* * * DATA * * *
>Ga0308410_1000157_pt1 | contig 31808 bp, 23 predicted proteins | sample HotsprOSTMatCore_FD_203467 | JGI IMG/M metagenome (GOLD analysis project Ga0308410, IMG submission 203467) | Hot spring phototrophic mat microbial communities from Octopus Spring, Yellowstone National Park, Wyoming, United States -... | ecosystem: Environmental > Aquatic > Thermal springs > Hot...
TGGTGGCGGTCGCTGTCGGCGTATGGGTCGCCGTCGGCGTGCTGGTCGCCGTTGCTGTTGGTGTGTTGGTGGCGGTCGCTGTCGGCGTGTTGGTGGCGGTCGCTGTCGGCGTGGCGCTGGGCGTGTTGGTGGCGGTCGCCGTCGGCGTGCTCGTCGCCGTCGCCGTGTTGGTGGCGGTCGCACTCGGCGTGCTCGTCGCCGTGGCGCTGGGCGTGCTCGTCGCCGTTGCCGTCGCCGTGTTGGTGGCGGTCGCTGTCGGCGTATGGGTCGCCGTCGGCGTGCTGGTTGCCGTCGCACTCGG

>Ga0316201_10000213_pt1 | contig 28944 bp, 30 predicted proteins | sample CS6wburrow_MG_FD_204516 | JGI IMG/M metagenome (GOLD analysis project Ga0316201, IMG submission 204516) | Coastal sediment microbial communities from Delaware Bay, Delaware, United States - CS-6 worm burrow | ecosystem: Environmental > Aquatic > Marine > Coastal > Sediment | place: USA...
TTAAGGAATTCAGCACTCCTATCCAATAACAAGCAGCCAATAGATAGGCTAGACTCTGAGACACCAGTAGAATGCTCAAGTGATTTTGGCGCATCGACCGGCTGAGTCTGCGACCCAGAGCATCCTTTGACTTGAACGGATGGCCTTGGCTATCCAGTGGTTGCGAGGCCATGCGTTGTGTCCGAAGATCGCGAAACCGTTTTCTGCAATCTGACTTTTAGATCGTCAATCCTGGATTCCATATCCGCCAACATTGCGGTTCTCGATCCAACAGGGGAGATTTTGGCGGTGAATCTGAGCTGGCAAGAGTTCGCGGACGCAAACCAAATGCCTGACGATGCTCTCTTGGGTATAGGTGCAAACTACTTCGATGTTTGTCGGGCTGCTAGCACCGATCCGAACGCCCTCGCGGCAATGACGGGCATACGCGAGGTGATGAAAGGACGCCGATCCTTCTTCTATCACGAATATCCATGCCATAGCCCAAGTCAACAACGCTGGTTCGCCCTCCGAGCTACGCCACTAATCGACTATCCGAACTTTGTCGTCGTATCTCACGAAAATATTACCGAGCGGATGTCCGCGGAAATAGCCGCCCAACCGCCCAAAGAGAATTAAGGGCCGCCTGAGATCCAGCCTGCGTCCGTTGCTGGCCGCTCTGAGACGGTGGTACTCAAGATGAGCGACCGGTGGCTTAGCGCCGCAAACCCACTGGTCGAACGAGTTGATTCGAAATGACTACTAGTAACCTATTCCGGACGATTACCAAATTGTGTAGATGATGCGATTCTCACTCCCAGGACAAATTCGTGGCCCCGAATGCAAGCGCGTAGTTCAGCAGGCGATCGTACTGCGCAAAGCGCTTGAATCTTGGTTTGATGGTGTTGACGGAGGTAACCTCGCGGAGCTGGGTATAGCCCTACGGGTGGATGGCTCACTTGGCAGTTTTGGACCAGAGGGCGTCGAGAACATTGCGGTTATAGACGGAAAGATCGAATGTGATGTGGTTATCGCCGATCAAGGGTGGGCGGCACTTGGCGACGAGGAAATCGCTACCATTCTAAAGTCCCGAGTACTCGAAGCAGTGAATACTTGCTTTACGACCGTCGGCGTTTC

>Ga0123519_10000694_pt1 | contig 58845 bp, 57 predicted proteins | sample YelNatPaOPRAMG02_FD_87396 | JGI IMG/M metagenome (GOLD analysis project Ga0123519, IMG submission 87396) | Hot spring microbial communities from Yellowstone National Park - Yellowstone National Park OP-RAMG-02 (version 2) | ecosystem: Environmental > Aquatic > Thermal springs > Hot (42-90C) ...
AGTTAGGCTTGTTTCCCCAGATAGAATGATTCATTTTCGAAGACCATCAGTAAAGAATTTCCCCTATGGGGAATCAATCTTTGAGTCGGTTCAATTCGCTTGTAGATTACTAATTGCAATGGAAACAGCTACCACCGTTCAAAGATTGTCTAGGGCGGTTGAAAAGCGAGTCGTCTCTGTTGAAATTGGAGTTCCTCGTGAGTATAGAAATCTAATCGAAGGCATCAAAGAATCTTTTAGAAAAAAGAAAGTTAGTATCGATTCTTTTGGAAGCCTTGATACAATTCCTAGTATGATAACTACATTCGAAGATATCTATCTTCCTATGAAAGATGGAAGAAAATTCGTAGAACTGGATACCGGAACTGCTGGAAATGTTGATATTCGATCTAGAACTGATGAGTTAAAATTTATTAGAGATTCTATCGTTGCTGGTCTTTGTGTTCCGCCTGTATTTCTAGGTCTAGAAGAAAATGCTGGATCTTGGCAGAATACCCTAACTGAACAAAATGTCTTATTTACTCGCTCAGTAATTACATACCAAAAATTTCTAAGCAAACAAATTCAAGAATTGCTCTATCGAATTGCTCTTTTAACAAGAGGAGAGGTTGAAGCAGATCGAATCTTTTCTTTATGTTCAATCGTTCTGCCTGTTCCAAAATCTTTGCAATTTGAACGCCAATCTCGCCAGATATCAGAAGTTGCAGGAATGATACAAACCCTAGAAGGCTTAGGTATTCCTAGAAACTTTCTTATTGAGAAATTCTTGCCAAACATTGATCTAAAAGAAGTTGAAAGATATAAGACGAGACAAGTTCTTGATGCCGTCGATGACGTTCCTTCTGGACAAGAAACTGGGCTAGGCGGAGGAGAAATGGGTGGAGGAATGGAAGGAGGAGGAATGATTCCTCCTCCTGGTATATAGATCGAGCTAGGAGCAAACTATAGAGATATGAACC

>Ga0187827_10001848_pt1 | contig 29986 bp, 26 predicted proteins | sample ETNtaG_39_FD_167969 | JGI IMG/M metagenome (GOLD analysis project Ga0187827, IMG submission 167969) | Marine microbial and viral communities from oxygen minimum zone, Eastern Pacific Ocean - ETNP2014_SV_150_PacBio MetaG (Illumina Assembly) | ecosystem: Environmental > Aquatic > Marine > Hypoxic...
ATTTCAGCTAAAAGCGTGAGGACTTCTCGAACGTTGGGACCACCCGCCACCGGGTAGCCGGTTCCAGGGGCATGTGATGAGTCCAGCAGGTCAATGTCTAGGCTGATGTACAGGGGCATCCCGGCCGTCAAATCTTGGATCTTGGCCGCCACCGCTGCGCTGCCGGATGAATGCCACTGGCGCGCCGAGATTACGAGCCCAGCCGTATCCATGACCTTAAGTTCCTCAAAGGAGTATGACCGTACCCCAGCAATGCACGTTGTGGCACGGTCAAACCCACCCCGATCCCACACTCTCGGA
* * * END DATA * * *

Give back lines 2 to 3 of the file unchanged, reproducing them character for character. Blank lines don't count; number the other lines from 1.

TGGTGGCGGTCGCTGTCGGCGTATGGGTCGCCGTCGGCGTGCTGGTCGCCGTTGCTGTTGGTGTGTTGGTGGCGGTCGCTGTCGGCGTGTTGGTGGCGGTCGCTGTCGGCGTGGCGCTGGGCGTGTTGGTGGCGGTCGCCGTCGGCGTGCTCGTCGCCGTCGCCGTGTTGGTGGCGGTCGCACTCGGCGTGCTCGTCGCCGTGGCGCTGGGCGTGCTCGTCGCCGTTGCCGTCGCCGTGTTGGTGGCGGTCGCTGTCGGCGTATGGGTCGCCGTCGGCGTGCTGGTTGCCGTCGCACTCGG

>Ga0316201_10000213_pt1 | contig 28944 bp, 30 predicted proteins | sample CS6wburrow_MG_FD_204516 | JGI IMG/M metagenome (GOLD analysis project Ga0316201, IMG submission 204516) | Coastal sediment microbial communities from Delaware Bay, Delaware, United States - CS-6 worm burrow | ecosystem: Environmental > Aquatic > Marine > Coastal > Sediment | place: USA...